Brain

Chapman University publishes research on how the media influence perceptions of obesity

Chapman University publishes research on how the media influence perceptions of obesity

Researchers at Chapman University, UCLA, and Stanford have just published work on how news media coverage shapes perceptions of obesity. They examined how perspectives on obesity portrayed in news articles affect people's support for different obesity-related public policies and their prejudice towards fat men and women.

New research replicates a folding human brain in 3-D

New research replicates a folding human brain in 3-D

The distinctive troughs and crests of the human brain are not present in most animals; highly folded brains are seen only in a handful of species, including some primates, dolphins, elephants and pigs. In humans, folding begins in fetal brains around the 20th week of gestation and is completed only when the child is about a year and a half.

Study finds no link between subcortical brain volumes and genetic risk for schizophrenia

Study finds no link between subcortical brain volumes and genetic risk for schizophrenia

Over the last decade, important contributions to our understanding of schizophrenia have come from two different types of studies.

Study suggests different written languages are equally efficient at conveying meaning

Study suggests different written languages are equally efficient at conveying meaning

A study led by the University of Southampton has found there is no difference in the time it takes people from different countries to read and process different languages.

The research, published in the journal Cognition, finds the same amount of time is needed for a person, from for example China, to read and understand a text in Mandarin, as it takes a person from Britain to read and understand a text in English - assuming both are reading their native language.

Noninvasive electrical stimulation may help relieve symptoms of PTSD and depression

A new study indicates that a noninvasive treatment that stimulates nerves through an electrical impulse many help patients with post-traumatic stress disorder (PTSD) and major depression.

The technique, called External Trigeminal Nerve Stimulation, was delivered to 12 patients who used a device nightly for 8 weeks. Patients experienced significant improvements in symptoms related to PTSD and depression, and scores related to quality of life increased.

Long-term marijuana use associated with worse verbal memory in middle age

Marijuana use over time was associated with remembering fewer words from a list but it did not appear to affect other areas of cognitive function in a study of men and women followed up over 25 years, according to an article published online by JAMA Internal Medicine.

Marijuana use is common among adolescents and young adults. It remains unclear whether there are long-term effects from low-intensity or occasional marijuana use earlier in life and whether the magnitude and persistence of impairment depends on the duration of marijuana use or the age of exposure.

Delivering genes across the blood-brain barrier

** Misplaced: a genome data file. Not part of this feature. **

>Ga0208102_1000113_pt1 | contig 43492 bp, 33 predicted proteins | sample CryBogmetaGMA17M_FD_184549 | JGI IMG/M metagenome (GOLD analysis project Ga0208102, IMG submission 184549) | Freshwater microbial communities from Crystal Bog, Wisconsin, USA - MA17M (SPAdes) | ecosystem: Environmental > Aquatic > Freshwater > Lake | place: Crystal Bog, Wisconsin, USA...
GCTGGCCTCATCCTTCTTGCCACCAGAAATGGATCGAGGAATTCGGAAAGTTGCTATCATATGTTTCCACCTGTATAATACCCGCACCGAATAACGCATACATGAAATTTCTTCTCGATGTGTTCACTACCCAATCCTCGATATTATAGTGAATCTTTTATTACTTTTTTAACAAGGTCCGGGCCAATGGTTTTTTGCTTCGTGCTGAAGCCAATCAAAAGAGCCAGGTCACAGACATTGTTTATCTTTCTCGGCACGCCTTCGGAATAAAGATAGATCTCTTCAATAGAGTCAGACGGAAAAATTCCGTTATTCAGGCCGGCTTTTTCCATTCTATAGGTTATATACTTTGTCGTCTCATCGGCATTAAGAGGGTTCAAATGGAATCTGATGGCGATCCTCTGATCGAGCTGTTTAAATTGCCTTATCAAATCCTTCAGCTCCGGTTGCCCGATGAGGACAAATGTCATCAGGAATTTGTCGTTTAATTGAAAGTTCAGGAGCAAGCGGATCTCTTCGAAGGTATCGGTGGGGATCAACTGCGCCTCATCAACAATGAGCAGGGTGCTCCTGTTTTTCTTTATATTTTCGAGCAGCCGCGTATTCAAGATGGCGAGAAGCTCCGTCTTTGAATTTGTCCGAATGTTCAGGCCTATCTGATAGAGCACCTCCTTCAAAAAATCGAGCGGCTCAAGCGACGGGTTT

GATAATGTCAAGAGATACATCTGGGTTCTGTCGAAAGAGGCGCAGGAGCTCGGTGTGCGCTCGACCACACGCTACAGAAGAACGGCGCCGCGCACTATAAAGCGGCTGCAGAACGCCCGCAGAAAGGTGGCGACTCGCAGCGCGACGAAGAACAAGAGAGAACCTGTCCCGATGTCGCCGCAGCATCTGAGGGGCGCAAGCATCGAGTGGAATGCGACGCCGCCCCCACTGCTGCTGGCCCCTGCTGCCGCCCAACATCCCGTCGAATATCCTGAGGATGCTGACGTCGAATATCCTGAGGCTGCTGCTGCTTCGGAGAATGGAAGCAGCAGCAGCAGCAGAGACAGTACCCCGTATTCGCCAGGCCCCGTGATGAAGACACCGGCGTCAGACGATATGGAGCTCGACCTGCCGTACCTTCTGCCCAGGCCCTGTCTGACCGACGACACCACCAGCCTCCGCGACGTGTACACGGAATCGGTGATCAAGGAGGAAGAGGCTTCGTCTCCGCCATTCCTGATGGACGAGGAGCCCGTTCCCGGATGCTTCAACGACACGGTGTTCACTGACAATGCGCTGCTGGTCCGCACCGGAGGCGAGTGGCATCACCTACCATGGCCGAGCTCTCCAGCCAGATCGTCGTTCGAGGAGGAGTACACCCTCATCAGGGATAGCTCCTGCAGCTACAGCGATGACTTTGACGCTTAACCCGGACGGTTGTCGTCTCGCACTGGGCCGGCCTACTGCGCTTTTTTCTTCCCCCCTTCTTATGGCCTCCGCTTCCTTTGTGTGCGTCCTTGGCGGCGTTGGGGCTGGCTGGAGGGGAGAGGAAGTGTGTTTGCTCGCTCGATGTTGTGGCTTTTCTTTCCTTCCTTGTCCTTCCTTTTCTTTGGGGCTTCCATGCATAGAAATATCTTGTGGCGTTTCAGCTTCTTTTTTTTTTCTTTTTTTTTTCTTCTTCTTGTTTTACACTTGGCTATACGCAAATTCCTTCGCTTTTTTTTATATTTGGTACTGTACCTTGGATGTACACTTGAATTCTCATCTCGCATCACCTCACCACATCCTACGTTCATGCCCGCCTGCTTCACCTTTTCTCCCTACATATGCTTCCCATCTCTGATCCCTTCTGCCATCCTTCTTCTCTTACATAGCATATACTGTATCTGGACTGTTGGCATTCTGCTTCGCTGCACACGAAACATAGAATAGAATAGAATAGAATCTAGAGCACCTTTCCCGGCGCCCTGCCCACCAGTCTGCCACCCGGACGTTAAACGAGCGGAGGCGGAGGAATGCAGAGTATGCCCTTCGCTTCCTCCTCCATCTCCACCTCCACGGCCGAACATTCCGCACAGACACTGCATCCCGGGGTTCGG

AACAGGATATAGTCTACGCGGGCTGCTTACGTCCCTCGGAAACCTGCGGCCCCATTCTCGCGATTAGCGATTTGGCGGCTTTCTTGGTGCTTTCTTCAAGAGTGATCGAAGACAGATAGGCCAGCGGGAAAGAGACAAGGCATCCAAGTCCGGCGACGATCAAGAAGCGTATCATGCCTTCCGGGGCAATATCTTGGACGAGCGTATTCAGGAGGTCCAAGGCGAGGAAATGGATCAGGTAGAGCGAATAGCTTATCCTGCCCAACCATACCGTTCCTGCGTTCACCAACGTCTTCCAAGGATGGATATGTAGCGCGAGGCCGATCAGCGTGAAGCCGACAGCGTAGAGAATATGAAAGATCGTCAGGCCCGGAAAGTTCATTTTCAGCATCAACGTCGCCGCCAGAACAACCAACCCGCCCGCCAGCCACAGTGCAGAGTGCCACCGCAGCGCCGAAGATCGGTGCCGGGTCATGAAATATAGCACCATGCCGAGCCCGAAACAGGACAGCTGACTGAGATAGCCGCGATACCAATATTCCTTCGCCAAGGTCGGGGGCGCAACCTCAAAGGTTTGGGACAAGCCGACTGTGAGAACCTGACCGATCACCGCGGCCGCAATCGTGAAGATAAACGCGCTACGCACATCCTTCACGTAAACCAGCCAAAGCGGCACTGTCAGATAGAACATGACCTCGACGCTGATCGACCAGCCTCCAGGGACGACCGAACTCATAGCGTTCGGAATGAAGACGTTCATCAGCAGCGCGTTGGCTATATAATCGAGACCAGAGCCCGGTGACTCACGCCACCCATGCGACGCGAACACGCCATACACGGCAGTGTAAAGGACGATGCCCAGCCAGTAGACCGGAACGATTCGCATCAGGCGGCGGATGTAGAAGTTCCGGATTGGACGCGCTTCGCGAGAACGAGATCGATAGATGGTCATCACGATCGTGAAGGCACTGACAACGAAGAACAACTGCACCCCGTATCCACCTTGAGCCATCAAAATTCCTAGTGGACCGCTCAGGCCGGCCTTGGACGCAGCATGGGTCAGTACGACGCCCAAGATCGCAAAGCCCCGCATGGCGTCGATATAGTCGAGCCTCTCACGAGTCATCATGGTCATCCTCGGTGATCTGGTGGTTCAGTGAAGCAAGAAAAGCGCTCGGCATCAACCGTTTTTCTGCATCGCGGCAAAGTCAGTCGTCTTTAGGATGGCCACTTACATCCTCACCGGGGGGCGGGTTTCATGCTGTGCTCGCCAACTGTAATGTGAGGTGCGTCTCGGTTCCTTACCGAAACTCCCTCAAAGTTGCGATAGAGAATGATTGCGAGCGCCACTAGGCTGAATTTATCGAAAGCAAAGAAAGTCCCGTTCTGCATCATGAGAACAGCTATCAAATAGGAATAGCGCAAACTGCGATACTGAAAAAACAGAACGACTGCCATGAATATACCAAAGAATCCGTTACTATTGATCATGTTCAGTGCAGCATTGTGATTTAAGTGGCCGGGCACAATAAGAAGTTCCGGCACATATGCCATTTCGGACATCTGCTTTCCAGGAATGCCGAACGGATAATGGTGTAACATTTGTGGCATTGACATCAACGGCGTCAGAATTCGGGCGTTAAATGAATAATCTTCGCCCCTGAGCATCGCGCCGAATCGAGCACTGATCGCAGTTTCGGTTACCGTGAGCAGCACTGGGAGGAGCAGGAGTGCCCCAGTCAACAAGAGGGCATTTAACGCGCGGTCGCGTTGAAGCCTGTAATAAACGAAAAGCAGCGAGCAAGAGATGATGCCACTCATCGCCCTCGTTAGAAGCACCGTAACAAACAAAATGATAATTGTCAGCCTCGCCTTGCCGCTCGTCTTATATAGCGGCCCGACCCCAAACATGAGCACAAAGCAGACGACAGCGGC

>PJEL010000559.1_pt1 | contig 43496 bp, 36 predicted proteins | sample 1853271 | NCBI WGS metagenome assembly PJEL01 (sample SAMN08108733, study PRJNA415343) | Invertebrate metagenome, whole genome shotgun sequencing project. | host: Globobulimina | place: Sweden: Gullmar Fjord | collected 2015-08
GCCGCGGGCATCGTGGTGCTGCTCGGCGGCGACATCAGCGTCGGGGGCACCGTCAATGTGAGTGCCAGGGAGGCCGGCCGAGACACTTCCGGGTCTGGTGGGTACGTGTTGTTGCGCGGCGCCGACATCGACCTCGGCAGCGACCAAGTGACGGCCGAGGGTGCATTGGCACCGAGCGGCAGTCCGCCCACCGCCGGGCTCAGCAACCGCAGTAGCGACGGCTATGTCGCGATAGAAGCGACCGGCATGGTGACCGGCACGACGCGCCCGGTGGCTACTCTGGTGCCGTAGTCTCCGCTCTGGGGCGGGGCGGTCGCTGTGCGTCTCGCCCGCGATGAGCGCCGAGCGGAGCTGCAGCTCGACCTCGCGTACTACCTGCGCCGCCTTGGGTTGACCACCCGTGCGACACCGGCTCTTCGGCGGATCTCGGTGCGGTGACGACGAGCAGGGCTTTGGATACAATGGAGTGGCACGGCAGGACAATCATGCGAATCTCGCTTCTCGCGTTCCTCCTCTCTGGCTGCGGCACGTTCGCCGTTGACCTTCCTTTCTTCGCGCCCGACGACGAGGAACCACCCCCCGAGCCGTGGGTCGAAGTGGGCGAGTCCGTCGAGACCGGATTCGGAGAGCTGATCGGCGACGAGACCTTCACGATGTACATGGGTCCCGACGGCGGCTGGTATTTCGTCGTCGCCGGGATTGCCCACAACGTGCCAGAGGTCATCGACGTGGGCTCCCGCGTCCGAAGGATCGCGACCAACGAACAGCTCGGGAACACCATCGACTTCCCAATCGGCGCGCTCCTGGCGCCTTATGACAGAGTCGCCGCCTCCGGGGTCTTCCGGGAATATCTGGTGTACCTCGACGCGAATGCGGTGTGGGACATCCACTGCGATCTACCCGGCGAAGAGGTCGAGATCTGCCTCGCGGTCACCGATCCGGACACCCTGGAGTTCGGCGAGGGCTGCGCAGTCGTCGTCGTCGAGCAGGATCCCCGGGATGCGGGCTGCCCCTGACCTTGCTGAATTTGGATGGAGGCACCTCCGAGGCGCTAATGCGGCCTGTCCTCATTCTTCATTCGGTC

Caltech biologists have modified a harmless virus in such a way that it can successfully enter the adult mouse brain through the bloodstream and deliver genes to cells of the nervous system. The virus could help researchers map the intricacies of the brain and holds promise for the delivery of novel therapeutics to address diseases such as Alzheimer's and Huntington's. In addition, the screening approach the researchers developed to identify the virus could be used to make additional vectors capable of targeting cells in other organs.

Insulin-like growth factor linked to hippocampal hyperactivity in Alzheimer's disease

The mechanisms underlying the stability and plasticity of neural circuits in the hippocampus, the part of the brain responsible for spatial memory and the memory of everyday facts and events, has been a major focus of study in the field of neuroscience. Understanding precisely how a "healthy" brain stores and processes information is crucial to preventing and reversing the memory failures associated with Alzheimer's disease (AD), the most common form of late-life dementia.

Targeting upper motor neurons to treat ALS

CHICAGO --- Scientists have demonstrated for the first time that it is possible to specifically modify gene expression in diseased upper motor neurons, brain cells that break down in ALS.

The new Northwestern Medicine study, published in Nature Gene Therapy, provides evidence that lays a foundation for developing future gene replacement therapies to treat patients with the fatal neuromuscular disorder.

VUMC study may offer answers for treating depression in alcoholics

A study by researchers at Vanderbilt University Medical Center is offering a glimmer of hope to alcoholics who find it hard to remain sober because their abstinence is hounded by stubborn, difficult-to-treat depression.

Using an anesthetic drug that also has antidepressant properties, and another drug that raises levels of a mood-enhancing natural chemical in the brain, the researchers found that they could alleviate depressive-like symptoms in a mouse model of alcoholism.